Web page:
Meet SA’s first-ever female neurosurgeon

Posted on 27 August 2019

Dr Minette du Preez qualified as a neurosurgeon in 1994. At the time, there were precious few women in specialist medical roles in the country. This is how she broke through the glass ceiling, and set an example for women to follow her lead.

“I’m quite a girly woman. In the medical field, I’ve never felt I should lose my femininity. I’ve never been discriminated against. I think I’ve succeeded because I work just as hard as anyone else.”

Today, Dr Minette du Preez is an experienced, well-regarded neurosurgeon with a special interest in spinal surgery. She is a member of the International Society for the Advancement of Spine Surgery. Back in the late 1980s, however, she was fresh out of medical school at the University of the Free State, having just completed six years of undergraduate training and her mandatory community service.

“We had a professor in the neurosurgery department who had been working in Canada for some time. By the standards of those days, he was regarded as quite liberal,” she says. “He asked me what I was planning to do after I qualified. I told him I wasn’t sure – perhaps one of the surgical disciplines.”

The professor suggested she work in neurosurgery, but Dr Du Preez was hesitant. “There were no women in the department. That told me that maybe it wasn’t something that would suit me. But he said to me, Don’t let that stop you – there are women working in neurosurgery all over the world. There is no reason why a woman can’t do this.”

At the time, Dr Du Preez explains, this was a transformative opinion. “Maybe that’s what was needed: for someone to say, within this very conservative environment, that this is a problem, when it shouldn’t be. That really opened my eyes to the possibilities.”

Dr Minette du Preez registered as a specialist neurosurgeon with the Health Professions Council of South Africa in 1994 – the first woman to qualify in this field in South Africa. Almost 25 years later, she performs complex surgical procedures with fine precision at Mediclinic Stellenbosch, Mediclinic Vergelegen and Mediclinic Winelands Orthopaedic Hospital.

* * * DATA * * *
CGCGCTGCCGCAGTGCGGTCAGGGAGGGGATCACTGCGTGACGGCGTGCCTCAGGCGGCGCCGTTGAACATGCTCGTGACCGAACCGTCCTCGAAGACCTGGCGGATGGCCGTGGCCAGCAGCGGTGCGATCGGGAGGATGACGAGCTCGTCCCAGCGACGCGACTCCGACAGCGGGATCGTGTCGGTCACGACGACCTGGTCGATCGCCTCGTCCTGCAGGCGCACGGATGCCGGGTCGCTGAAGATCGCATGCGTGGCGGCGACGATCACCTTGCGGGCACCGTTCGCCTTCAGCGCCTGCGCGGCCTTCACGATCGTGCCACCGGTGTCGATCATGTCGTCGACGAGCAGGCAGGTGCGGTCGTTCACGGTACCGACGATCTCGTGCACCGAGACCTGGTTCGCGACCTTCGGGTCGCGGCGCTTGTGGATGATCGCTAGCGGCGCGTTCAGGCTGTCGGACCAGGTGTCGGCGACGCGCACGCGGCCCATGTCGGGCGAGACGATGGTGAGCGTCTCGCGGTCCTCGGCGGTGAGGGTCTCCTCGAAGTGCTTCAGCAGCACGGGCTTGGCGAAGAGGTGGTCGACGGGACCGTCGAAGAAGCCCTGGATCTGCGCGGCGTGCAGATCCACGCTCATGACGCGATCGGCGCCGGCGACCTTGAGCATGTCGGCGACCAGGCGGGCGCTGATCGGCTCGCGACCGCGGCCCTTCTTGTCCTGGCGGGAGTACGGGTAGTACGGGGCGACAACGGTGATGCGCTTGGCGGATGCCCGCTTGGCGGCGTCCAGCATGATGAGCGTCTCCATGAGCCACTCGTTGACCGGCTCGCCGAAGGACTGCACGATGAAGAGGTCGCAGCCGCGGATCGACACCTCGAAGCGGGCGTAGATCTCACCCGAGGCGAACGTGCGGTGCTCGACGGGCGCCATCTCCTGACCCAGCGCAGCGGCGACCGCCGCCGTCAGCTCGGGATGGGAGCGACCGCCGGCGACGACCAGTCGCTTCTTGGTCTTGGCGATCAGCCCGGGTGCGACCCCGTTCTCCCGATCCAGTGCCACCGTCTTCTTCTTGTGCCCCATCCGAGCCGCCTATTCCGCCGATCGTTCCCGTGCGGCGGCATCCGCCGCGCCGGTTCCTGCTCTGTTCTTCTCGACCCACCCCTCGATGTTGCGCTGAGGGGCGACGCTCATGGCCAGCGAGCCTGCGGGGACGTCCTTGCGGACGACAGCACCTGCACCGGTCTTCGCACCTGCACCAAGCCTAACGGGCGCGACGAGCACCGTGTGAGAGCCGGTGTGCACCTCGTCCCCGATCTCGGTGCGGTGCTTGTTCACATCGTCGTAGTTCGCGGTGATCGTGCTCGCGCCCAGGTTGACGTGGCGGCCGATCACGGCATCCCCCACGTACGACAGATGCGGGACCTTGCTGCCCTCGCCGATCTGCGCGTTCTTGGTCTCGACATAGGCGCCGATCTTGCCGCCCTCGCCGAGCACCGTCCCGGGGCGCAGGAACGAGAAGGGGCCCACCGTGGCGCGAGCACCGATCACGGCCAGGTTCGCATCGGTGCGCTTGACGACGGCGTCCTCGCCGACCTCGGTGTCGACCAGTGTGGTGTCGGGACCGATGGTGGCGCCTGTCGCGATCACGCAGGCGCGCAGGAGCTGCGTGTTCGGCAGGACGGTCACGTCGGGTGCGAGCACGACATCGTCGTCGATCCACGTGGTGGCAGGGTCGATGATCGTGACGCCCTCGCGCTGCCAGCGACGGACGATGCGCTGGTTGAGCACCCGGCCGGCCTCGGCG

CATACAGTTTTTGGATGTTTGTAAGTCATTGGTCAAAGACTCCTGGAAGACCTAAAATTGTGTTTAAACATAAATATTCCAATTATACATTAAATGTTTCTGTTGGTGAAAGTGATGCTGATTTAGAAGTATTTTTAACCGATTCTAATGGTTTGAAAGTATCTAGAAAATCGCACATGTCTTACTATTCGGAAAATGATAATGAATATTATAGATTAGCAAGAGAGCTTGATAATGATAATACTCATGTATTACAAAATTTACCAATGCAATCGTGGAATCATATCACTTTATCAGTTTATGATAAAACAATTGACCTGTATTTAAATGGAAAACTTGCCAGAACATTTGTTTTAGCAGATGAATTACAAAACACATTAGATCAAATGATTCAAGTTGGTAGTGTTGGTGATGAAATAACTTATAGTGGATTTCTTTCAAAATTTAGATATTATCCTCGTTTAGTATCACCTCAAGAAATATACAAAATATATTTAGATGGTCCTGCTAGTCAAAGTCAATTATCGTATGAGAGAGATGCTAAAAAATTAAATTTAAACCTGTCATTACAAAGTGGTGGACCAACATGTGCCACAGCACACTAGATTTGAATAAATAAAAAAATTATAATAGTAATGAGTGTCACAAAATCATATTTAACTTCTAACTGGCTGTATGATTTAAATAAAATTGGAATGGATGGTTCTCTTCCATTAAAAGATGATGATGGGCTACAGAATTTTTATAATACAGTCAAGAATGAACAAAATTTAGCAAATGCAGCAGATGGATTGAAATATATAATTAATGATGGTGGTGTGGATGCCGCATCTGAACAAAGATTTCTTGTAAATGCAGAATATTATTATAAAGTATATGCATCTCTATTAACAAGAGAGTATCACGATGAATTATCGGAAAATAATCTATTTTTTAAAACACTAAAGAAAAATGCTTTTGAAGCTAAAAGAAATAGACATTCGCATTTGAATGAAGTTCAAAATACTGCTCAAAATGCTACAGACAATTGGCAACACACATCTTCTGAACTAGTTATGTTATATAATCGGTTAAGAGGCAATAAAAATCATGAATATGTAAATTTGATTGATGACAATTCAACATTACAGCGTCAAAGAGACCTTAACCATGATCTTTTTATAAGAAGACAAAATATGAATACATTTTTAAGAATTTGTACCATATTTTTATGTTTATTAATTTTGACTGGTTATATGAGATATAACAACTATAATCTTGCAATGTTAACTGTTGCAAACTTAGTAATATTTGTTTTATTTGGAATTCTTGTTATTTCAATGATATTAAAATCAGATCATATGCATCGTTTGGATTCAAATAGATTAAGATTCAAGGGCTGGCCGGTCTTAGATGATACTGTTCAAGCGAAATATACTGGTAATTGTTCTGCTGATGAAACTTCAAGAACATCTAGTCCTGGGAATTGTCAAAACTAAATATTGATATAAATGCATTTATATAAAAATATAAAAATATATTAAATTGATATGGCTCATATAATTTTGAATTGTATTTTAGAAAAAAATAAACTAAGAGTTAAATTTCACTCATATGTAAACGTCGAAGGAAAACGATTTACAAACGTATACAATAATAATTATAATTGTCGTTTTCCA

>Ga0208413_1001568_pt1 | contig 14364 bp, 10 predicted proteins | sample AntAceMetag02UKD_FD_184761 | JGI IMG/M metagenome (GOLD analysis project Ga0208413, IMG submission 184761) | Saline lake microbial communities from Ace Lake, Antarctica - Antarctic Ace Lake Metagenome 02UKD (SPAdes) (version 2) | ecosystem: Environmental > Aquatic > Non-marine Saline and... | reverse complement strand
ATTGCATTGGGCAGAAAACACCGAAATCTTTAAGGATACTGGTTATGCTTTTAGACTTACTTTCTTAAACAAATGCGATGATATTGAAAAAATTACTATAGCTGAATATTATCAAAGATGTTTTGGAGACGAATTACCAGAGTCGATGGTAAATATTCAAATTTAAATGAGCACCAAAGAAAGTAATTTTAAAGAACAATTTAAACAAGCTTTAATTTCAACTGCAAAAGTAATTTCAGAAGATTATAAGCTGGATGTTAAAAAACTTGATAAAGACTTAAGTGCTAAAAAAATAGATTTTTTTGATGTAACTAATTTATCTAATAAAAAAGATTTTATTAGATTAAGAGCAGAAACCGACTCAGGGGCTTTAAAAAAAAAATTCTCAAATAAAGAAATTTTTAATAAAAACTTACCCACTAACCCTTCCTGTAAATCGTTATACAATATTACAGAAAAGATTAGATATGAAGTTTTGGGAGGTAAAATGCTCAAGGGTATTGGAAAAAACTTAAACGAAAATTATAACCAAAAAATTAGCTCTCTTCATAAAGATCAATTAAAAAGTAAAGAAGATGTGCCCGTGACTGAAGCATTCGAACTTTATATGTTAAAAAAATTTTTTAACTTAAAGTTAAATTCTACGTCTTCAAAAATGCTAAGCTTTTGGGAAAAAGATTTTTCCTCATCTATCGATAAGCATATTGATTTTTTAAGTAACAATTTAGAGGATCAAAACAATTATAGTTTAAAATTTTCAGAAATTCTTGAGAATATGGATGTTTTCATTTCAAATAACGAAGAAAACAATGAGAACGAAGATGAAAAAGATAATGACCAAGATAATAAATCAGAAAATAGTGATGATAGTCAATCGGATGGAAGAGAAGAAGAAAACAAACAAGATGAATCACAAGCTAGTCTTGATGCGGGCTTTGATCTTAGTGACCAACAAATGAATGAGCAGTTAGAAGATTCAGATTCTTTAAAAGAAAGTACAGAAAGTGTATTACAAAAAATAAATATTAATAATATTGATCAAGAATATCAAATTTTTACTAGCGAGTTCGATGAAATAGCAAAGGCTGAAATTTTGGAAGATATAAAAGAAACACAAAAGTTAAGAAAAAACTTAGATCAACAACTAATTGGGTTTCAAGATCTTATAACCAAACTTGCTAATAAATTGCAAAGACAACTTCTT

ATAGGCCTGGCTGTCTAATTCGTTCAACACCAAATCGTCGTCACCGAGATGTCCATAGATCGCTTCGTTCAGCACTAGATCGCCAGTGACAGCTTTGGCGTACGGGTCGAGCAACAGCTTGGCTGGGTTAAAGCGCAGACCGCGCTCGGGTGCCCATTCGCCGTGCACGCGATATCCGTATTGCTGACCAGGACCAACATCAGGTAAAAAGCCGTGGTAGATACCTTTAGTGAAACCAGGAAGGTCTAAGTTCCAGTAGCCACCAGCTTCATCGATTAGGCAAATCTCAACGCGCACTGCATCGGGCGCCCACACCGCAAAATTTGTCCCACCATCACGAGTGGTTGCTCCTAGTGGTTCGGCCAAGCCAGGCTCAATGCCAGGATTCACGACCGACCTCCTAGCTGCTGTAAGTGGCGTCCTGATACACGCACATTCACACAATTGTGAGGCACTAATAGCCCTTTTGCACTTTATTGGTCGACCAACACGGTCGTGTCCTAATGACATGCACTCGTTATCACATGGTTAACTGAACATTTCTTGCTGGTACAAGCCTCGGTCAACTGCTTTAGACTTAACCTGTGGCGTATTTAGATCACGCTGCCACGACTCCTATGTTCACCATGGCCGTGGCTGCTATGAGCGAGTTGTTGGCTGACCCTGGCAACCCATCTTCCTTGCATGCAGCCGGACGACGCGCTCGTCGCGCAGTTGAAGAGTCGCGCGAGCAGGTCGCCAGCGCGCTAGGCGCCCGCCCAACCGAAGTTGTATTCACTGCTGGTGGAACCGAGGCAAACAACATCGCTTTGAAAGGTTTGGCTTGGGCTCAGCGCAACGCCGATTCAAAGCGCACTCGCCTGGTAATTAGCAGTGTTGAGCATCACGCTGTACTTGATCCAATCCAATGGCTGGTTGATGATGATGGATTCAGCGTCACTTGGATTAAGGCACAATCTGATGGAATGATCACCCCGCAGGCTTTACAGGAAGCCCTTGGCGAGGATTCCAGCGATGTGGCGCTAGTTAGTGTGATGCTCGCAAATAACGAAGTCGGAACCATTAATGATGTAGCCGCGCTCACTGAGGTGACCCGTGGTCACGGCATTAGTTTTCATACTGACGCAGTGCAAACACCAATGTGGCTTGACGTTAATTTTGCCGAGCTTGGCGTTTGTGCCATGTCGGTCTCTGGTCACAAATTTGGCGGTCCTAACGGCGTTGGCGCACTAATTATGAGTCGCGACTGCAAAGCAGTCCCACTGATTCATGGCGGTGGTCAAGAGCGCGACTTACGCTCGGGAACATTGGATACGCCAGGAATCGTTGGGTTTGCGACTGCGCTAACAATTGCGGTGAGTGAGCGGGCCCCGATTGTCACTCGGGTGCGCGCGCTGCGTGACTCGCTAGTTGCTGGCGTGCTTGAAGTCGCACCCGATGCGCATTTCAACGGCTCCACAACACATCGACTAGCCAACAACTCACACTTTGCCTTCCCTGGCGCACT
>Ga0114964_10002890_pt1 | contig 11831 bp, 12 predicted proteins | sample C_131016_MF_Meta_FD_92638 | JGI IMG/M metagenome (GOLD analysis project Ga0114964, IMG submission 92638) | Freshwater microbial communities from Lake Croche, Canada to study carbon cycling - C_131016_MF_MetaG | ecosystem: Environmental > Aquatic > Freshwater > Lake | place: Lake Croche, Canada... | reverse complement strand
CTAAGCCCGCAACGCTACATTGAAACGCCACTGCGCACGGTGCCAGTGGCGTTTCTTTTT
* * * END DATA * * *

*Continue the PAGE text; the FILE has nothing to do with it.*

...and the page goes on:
“We have a broad spectrum of patients. Newborn babies, the elderly – we see them all. We are capable of performing all operative procedures of the central nervous system: the brain, the spinal cord, spinal nerves,” she says.

Dr Du Preez’s patients will be referred with symptoms and complications relating to conditions such as compression fractures of the vertebrae, or a herniated disc, she says. “Degenerative disc disease is a common case, as is osteoarthritis and osteoporosis.” More unusual cases can include scoliosis, a sideways curvature of the spine of unclear origin, or sciatica, when patients report chronic pain radiating along the path of the sciatic nerve.

In the past 25 years, Dr Du Preez has seen the treatment of common neurological conditions evolve. “Many of the techniques we learnt back then have changed completely,” she says. “A lot of that change has to do with making the lives of our patients easier. We now focus a great deal on minimally invasive techniques, including keyhole surgery, in order to reduce the length and scale of surgery, and to help our patients recover quickly.”

Motion-sparing spinal surgery is another convenient option for qualifying patients suffering from severe back pain: where they used to rely on traditional fusion techniques, now, surgeons are able to release pressure on the relevant nerves without causing compromising range of movement.

Dr Du Preez is forever grateful to that professor who gave her the courage to tackle a male-dominated field. But she says she has never been forced to alter her approach in order to succeed.

“In the medical world, whether we are men or women, we must work together,” she says. “We have our different approaches, but we put our patients first. The team dynamic is crucial.”

 

Published in Business